The best way to find out what your points are worth is to log into your credit card account online, look for a rewards redemption section, and see how many points are needed for merchandise, cash back, gift cards, and travel. Then, find out how much you’d pay for those things outside of the redemption portal and do a points-to-dollars comparison. For example, if 100 points gets you 75 cents of a gift card, or $1 in plane tickets, you should go with the plane ticket.
Exactly how you redeem credit card reward points varies by credit card company, but most credit card users can redeem reward points online through their account summary page. Some credit card issuers also let you redeem rewards over the phone. Credit card reward points may be redeemable for cash back, travel purchases, gift cards, and more, depending on the card.… read full answer
Once you redeem your credit card reward points, they’ll be subtracted from your rewards balance immediately and your account will be credited within 1-3 weeks, if applicable. In some cases, reward points will expire if you do not use them by a certain time.
Here's how to redeem credit card reward points:
Log in to your online account and head to “Account Summary.” Specifics will vary by issuer, but your rewards will usually be featured on a main account page.
Click on “Rewards Balance.” The exact wording may differ depending on the issuer. Once you click on your rewards balance, you’ll be taken to a page with your total amount of unredeemed rewards, and information about your redemption options.
Select how you’d like to redeem your rewards. You may be able to redeem reward points for travel purchases, cash back in the form of a check or statement credit, merchandise, or gift cards, depending on the rewards card.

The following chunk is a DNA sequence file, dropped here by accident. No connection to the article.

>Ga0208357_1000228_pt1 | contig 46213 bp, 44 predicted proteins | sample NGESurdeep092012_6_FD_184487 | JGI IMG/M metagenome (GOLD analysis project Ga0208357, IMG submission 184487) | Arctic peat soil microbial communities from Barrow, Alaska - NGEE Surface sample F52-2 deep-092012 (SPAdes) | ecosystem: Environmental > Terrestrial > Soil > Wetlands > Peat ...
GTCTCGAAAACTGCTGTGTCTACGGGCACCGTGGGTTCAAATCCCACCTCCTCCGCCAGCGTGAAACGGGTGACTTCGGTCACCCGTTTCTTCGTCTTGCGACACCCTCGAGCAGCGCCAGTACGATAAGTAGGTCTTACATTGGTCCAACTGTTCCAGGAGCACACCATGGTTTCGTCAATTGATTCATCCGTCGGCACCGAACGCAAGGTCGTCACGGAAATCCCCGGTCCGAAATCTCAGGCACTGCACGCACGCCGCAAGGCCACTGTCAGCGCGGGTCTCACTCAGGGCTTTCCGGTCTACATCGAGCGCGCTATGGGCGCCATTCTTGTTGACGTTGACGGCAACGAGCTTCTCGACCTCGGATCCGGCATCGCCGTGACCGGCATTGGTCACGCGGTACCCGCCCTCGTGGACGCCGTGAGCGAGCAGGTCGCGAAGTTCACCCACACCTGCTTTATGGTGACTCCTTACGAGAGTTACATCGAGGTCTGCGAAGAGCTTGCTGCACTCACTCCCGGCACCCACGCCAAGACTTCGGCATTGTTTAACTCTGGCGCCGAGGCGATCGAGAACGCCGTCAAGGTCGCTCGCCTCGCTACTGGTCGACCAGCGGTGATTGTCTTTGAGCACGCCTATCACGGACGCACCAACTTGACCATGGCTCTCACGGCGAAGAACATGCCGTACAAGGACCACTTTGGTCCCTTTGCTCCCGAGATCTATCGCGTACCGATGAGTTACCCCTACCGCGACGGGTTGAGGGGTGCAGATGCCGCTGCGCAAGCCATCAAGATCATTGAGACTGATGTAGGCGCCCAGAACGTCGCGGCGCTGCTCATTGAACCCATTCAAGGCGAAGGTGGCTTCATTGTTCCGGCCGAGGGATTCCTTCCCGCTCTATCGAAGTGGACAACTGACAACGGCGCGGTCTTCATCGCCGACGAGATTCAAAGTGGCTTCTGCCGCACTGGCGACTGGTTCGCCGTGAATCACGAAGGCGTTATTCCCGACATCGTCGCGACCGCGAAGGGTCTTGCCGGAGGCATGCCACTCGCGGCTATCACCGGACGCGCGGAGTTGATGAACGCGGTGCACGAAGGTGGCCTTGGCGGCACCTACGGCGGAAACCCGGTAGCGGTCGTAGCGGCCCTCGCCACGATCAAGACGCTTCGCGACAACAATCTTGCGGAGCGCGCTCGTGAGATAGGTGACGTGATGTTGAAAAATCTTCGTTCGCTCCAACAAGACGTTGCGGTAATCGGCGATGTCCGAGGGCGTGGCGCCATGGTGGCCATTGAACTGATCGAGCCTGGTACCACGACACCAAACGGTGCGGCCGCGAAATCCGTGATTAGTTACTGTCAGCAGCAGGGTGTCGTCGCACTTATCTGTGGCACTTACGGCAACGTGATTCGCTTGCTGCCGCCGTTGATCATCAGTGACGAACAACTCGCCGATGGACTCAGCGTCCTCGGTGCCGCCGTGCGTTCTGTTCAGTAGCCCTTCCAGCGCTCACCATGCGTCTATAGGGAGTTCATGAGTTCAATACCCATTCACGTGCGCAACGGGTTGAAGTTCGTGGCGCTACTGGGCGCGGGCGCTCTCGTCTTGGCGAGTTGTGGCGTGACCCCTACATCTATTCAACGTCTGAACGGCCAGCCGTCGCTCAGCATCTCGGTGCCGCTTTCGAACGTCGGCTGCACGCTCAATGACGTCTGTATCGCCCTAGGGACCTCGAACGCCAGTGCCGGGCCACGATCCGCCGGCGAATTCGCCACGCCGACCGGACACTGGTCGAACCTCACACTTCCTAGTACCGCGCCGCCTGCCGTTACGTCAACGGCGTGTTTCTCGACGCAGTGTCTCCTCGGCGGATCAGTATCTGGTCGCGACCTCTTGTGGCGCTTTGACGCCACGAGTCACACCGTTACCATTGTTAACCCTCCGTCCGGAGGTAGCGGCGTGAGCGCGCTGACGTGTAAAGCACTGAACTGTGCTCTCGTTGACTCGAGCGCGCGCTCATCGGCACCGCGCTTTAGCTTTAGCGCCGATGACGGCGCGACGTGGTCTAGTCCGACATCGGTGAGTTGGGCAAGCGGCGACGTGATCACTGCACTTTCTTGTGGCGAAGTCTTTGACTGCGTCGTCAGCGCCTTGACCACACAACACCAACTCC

Redeem your rewards. Once you redeem your credit card reward points, the points will be deducted from your rewards balance immediately. If you’re redeeming for statement credits or covering past purchases, your account will usually be credited within a week. If you redeem your points for gift cards or merchandise, you can expect them to arrive in the mail within 2-3 weeks.
While many rewards cards will let you choose from multiple redemption options, you’ll usually get the most value with one in particular. For example, travel rewards credit cards will often give you the most when you redeem your points for travel purchases, and your rewards may be worth less if you redeem them for cash back or gift cards.
On average, credit card reward points are worth 1 cent each. Most major credit card issuers, like Chase, Capital One and American Express, advertise that your points will not expire as long as your account remains open. But you should check the exact terms and conditions of your specific credit card to make sure you don’t lose any rewards you’ve earned.
WalletHub Answers is a free service that helps consumers access financial information. Information on WalletHub Answers is provided “as is” and should not be considered financial, legal or investment advice. WalletHub is not a financial advisor, law firm, “lawyer referral service,” or a substitute for a financial advisor, attorney, or law firm. You may want to hire a professional before making any decision. WalletHub does not endorse any particular contributors and cannot guarantee the quality or reliability of any information posted. The helpfulness of a financial advisor's answer is not indicative of future advisor performance.
WalletHub members have a wealth of knowledge to share, and we encourage everyone to do so while respecting our content guidelines. This question was posted by WalletHub. Please keep in mind that editorial and user-generated content on this page is not reviewed or otherwise endorsed by any financial institution. In addition, it is not a financial institution’s responsibility to ensure all posts and questions are answered.
Ad Disclosure: Certain offers that appear on this site originate from paying advertisers, and this will be noted on an offer’s details page using the designation "Sponsored", where applicable. Advertising may impact how and where products appear on this site (including, for example, the order in which they appear). At WalletHub we try to present a wide array of offers, but our offers do not represent all financial services companies or products.